If a construction manager manages a realistic programme correctly, they will achieve the completion date safely, cost effectively, whilst maintaining good working relations, thus ensuring repeat work, profit for all team members and the continuing construction of a stable team going forward. If not, the opposite can be said which can drive a company downwards and possibly to its end!
The complication to controlling projects against agreed programmes is that things do not always go to plan and as I like to phrase it, ‘Change is here to stay’. A good construction manager must always to be aware that one of their key tasks is to be masters of change management. This involves, to the best of their abilities, to manage, nurture and massage change, where possible, to suit all stakeholders.
This will involve monitoring works programmes and schedules to ensure they will meet changed circumstances and keeping an key eye on the programme critical path. The programme is a works plan where the completion date is generally set in stone. If the completion date moves, then incurred costs are accrued such as additional contracted staff, welfare and site costs.
Threats to a critical path on the programme are generally overcome by increasing resources or working hours or by implementing faster, safe working methods and by implementing change with the aid of site meetings, practices and procedures.
To prove my point, please review the following typical questions found in the learning outcomes of this Unit:
- Explain how systems for monitoring and recording the progress of projects against agreed programmes can be developed.
- Give reasons why systems, that monitor and record project progress project against agreed programmes, should be developed.
- Explain ways that information on work progress can regularly be collected.
- Explain ways of accurately summarising progress information to relevant people.
- Outline who would need to be informed about work progress on given projects.
- Explain ways that inadequate and inappropriate resources can be identified.
- Explain different methods that can inform relevant people about inadequate and inappropriate resources.
- Explain different methods of specifying and obtaining alternative resources.
- List and describe factors that can create deviations in planned progress on typical projects.
- Explain how deviations from planned progress, which has occurred and which may occur, can be identified.
- Explain how deviations from the planned progress, which may disrupt the programme, can be identified.
- Explain ways that deviations from planned progress can be quantified.
- Give reasons why deviations from planned progress need to identified and quantified
- Explain how circumstances of deviations from planned progress can be investigated.
- Explains ways that corrective action for deviations from planned progress with relevant people can be agreed.
- Explain how agreed corrective action for deviations from planned progress can be implemented.
- Give reasons why corrective actions must be agreed.
- Explain methods that allow recommend options that will help the project progress.
- Explain why recommendations, that will minimise increases in cost and time and help the project progress, need to be made.
- Explain methods that can regularly inform relevant people about changes to operational programmes and demands on resources.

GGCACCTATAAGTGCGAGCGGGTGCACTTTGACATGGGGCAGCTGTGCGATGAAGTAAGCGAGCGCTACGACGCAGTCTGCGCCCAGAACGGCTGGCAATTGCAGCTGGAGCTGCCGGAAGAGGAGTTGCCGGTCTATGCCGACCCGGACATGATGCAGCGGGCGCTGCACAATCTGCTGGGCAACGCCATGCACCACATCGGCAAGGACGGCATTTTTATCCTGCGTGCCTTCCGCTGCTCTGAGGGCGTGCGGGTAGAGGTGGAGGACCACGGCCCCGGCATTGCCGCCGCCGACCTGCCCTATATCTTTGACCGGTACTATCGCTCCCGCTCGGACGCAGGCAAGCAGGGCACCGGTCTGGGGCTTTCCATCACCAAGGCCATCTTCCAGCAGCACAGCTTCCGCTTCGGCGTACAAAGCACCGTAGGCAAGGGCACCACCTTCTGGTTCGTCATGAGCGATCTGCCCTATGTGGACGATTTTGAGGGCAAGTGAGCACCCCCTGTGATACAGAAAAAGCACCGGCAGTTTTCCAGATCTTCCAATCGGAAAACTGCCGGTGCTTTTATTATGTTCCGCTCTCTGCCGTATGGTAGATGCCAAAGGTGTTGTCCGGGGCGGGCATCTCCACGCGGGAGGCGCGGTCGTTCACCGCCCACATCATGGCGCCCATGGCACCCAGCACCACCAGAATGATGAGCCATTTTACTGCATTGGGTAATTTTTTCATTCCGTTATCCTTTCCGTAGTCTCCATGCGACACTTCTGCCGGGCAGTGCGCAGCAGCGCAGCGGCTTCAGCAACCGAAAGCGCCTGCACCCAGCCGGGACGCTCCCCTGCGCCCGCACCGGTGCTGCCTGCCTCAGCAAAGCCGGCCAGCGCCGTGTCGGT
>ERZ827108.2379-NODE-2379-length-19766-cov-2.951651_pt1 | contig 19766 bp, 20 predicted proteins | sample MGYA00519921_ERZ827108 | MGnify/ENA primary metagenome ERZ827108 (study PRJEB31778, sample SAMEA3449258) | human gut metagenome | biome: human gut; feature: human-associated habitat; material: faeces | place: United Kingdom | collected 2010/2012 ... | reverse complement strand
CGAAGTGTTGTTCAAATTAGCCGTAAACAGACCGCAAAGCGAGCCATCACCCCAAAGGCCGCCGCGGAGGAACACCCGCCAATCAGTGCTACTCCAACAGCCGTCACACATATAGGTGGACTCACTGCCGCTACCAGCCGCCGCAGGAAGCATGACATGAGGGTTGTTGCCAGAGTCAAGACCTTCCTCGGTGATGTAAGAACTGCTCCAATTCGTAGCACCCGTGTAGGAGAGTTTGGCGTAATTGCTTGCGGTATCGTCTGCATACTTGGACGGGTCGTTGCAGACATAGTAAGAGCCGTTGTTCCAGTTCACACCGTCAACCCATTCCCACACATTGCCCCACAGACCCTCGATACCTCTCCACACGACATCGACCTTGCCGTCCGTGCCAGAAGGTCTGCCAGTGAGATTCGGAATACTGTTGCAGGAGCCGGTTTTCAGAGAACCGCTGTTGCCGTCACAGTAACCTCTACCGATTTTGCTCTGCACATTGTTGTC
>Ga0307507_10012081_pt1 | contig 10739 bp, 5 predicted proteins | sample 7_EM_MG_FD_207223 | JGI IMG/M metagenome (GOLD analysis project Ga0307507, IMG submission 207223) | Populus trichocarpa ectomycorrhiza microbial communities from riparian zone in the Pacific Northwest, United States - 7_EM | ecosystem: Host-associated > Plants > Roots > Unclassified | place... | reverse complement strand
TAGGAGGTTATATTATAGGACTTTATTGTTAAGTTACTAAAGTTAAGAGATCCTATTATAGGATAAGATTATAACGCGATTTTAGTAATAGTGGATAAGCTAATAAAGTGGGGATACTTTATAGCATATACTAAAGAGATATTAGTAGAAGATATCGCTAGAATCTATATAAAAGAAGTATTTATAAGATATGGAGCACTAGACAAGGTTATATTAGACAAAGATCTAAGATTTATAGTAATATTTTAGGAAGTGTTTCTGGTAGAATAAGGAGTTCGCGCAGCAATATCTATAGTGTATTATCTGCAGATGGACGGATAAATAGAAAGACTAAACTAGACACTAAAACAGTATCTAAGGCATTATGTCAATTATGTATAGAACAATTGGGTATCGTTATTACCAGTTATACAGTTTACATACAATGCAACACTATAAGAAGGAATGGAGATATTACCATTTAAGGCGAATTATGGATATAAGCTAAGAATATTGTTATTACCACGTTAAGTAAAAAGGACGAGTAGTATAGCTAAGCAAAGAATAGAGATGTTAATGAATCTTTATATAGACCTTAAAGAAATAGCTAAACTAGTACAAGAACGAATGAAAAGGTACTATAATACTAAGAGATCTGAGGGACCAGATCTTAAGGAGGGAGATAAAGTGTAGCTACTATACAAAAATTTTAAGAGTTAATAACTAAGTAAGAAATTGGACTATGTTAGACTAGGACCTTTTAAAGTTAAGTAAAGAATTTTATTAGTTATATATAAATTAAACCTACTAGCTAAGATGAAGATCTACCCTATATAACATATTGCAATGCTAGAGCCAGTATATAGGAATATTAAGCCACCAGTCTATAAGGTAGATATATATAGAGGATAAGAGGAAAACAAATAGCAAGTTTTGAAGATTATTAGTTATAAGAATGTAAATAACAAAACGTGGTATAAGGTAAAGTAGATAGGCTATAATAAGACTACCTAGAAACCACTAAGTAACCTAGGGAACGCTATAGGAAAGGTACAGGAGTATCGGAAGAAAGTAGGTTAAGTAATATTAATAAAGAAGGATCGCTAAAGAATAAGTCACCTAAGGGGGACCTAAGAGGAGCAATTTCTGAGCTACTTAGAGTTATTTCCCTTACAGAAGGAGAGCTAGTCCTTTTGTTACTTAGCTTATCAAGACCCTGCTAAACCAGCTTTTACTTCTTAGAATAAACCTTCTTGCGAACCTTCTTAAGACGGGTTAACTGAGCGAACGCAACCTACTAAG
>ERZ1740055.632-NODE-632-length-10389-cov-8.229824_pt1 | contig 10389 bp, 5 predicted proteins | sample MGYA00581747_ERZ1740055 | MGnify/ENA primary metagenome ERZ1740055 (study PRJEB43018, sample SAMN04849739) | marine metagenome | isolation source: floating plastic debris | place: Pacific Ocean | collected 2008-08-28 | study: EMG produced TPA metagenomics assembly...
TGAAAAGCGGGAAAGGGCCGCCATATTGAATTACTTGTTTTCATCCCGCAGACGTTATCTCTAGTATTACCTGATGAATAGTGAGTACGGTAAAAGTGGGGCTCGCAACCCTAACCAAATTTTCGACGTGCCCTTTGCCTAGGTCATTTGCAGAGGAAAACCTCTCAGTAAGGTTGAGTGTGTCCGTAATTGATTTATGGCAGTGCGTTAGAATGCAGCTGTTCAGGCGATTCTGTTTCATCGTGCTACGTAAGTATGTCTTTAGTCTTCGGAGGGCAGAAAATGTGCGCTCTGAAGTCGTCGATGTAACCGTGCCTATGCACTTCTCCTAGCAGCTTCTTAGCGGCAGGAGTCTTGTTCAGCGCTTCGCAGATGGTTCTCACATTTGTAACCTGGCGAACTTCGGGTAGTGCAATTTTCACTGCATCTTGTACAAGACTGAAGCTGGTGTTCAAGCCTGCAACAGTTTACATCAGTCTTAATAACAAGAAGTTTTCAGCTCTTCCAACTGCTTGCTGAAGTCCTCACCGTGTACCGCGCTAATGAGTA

- Explains ways and techniques of suggesting decisions and actions that need to be taken to maintain progress.
- Explain how improvements to progress can be identified from feedback received.
- Explain ways of recommending improvements in progress to relevant people.
- Give reasons why recommended improvements in progress to relevant people need to be made.
The Solution. In order to better enable the seasoned professional to complete this Unit, Controlling Project Progress against agreed Programmes in the Workplace, Rivasure has produced a comprehensive online Audio Podcast Course. This Unit is one of many online courses aimed at covering all of the key units contained within the Level 6 Construction Management NVQ Qualification. This series of Audio Podcast Unit Courses lays a solid foundation for each specific subject matter. Each Audio Podcast addresses each knowledge question, unpacking each one in detail and providing relevant and specific guidance.
In this Unit the learning outcomes are as follows;
- Develop and implement systems to monitor and record the progress of the project against the agreed programme(s).
- Collect progress information regularly and summarise it for relevant people.
- Identify inadequate or inappropriate resources, inform relevant people, and specify and obtain alternative resources.
- Identify and quantify any deviations from planned progress which have occurred, or which may occur, that could disrupt the programme.
- Investigate the circumstances of any deviations thoroughly and agree and implement appropriate corrective action.
- Recommend options to relevant people that aim to maintain or improve cost and progress.
- Inform relevant people about changes to the operational programme, and resource needs, and suggest the decisions and actions that need to be taken to maintain progress.
- Identify improvements to progress from feedback received and recommend them to relevant people.
A learning outcome sets out what a candidate can expect to learn and do as a result of their learning. This Audio Podcast mentoring series is excellent resource for NVQ candidates and Construction Management learners studying how to control project progress against agreed programmes in the workplace.